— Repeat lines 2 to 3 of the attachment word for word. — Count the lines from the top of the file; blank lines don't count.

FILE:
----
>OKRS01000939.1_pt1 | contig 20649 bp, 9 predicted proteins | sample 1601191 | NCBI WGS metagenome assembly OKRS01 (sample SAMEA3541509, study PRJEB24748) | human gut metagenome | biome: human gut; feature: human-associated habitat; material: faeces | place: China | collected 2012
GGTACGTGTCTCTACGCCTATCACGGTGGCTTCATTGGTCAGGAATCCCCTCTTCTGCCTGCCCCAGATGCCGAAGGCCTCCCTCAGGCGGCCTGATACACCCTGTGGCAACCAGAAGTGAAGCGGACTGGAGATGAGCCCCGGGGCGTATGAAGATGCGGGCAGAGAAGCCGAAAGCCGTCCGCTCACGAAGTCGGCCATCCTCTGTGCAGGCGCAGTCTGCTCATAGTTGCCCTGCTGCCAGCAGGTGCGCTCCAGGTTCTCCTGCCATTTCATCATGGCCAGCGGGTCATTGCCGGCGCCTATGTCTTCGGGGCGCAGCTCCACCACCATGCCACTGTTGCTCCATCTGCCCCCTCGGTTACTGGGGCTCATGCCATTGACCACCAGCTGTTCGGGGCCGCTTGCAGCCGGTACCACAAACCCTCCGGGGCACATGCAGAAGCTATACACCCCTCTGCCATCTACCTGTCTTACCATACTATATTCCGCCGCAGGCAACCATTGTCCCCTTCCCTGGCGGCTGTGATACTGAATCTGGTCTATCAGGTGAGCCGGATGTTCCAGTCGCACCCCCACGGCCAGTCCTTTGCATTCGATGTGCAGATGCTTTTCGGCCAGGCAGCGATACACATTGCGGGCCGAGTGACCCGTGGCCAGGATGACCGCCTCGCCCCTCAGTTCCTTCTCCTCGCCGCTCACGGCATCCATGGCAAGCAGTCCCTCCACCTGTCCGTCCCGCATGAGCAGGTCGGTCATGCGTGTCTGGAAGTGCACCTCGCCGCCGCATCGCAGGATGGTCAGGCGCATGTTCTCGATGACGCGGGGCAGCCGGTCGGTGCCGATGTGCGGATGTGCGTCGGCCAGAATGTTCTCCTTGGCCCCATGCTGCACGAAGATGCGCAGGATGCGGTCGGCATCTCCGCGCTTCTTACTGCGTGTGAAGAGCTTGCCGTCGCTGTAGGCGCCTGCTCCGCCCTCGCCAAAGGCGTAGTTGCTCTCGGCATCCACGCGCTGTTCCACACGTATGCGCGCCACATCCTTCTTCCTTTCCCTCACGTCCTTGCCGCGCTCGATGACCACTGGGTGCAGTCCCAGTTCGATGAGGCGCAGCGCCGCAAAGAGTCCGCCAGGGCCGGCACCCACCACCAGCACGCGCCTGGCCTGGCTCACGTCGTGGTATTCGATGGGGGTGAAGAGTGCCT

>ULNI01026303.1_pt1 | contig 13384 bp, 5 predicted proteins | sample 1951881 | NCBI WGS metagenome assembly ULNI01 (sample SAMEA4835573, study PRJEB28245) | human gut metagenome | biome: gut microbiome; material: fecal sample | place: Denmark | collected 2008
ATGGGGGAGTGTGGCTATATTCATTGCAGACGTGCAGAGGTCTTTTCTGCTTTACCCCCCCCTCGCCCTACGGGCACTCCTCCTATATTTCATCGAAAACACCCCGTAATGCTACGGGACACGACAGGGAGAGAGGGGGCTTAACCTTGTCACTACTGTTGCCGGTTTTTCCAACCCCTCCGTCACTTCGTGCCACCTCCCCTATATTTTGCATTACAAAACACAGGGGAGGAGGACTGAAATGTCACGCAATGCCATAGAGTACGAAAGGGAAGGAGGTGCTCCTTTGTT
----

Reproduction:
GGTACGTGTCTCTACGCCTATCACGGTGGCTTCATTGGTCAGGAATCCCCTCTTCTGCCTGCCCCAGATGCCGAAGGCCTCCCTCAGGCGGCCTGATACACCCTGTGGCAACCAGAAGTGAAGCGGACTGGAGATGAGCCCCGGGGCGTATGAAGATGCGGGCAGAGAAGCCGAAAGCCGTCCGCTCACGAAGTCGGCCATCCTCTGTGCAGGCGCAGTCTGCTCATAGTTGCCCTGCTGCCAGCAGGTGCGCTCCAGGTTCTCCTGCCATTTCATCATGGCCAGCGGGTCATTGCCGGCGCCTATGTCTTCGGGGCGCAGCTCCACCACCATGCCACTGTTGCTCCATCTGCCCCCTCGGTTACTGGGGCTCATGCCATTGACCACCAGCTGTTCGGGGCCGCTTGCAGCCGGTACCACAAACCCTCCGGGGCACATGCAGAAGCTATACACCCCTCTGCCATCTACCTGTCTTACCATACTATATTCCGCCGCAGGCAACCATTGTCCCCTTCCCTGGCGGCTGTGATACTGAATCTGGTCTATCAGGTGAGCCGGATGTTCCAGTCGCACCCCCACGGCCAGTCCTTTGCATTCGATGTGCAGATGCTTTTCGGCCAGGCAGCGATACACATTGCGGGCCGAGTGACCCGTGGCCAGGATGACCGCCTCGCCCCTCAGTTCCTTCTCCTCGCCGCTCACGGCATCCATGGCAAGCAGTCCCTCCACCTGTCCGTCCCGCATGAGCAGGTCGGTCATGCGTGTCTGGAAGTGCACCTCGCCGCCGCATCGCAGGATGGTCAGGCGCATGTTCTCGATGACGCGGGGCAGCCGGTCGGTGCCGATGTGCGGATGTGCGTCGGCCAGAATGTTCTCCTTGGCCCCATGCTGCACGAAGATGCGCAGGATGCGGTCGGCATCTCCGCGCTTCTTACTGCGTGTGAAGAGCTTGCCGTCGCTGTAGGCGCCTGCTCCGCCCTCGCCAAAGGCGTAGTTGCTCTCGGCATCCACGCGCTGTTCCACACGTATGCGCGCCACATCCTTCTTCCTTTCCCTCACGTCCTTGCCGCGCTCGATGACCACTGGGTGCAGTCCCAGTTCGATGAGGCGCAGCGCCGCAAAGAGTCCGCCAGGGCCGGCACCCACCACCAGCACGCGCCTGGCCTGGCTCACGTCGTGGTATTCGATGGGGGTGAAGAGTGCCT

>ULNI01026303.1_pt1 | contig 13384 bp, 5 predicted proteins | sample 1951881 | NCBI WGS metagenome assembly ULNI01 (sample SAMEA4835573, study PRJEB28245) | human gut metagenome | biome: gut microbiome; material: fecal sample | place: Denmark | collected 2008